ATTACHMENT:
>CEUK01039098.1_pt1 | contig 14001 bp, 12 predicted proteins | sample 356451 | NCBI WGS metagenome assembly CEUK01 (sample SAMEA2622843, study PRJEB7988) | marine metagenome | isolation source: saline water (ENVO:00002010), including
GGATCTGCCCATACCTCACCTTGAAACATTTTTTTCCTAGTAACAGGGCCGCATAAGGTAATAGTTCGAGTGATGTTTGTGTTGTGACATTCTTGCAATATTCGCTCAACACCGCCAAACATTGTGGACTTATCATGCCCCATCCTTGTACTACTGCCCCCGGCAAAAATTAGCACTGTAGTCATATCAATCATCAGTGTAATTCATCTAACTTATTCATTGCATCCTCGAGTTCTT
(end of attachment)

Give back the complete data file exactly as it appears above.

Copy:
>CEUK01039098.1_pt1 | contig 14001 bp, 12 predicted proteins | sample 356451 | NCBI WGS metagenome assembly CEUK01 (sample SAMEA2622843, study PRJEB7988) | marine metagenome | isolation source: saline water (ENVO:00002010), including
GGATCTGCCCATACCTCACCTTGAAACATTTTTTTCCTAGTAACAGGGCCGCATAAGGTAATAGTTCGAGTGATGTTTGTGTTGTGACATTCTTGCAATATTCGCTCAACACCGCCAAACATTGTGGACTTATCATGCCCCATCCTTGTACTACTGCCCCCGGCAAAAATTAGCACTGTAGTCATATCAATCATCAGTGTAATTCATCTAACTTATTCATTGCATCCTCGAGTTCTT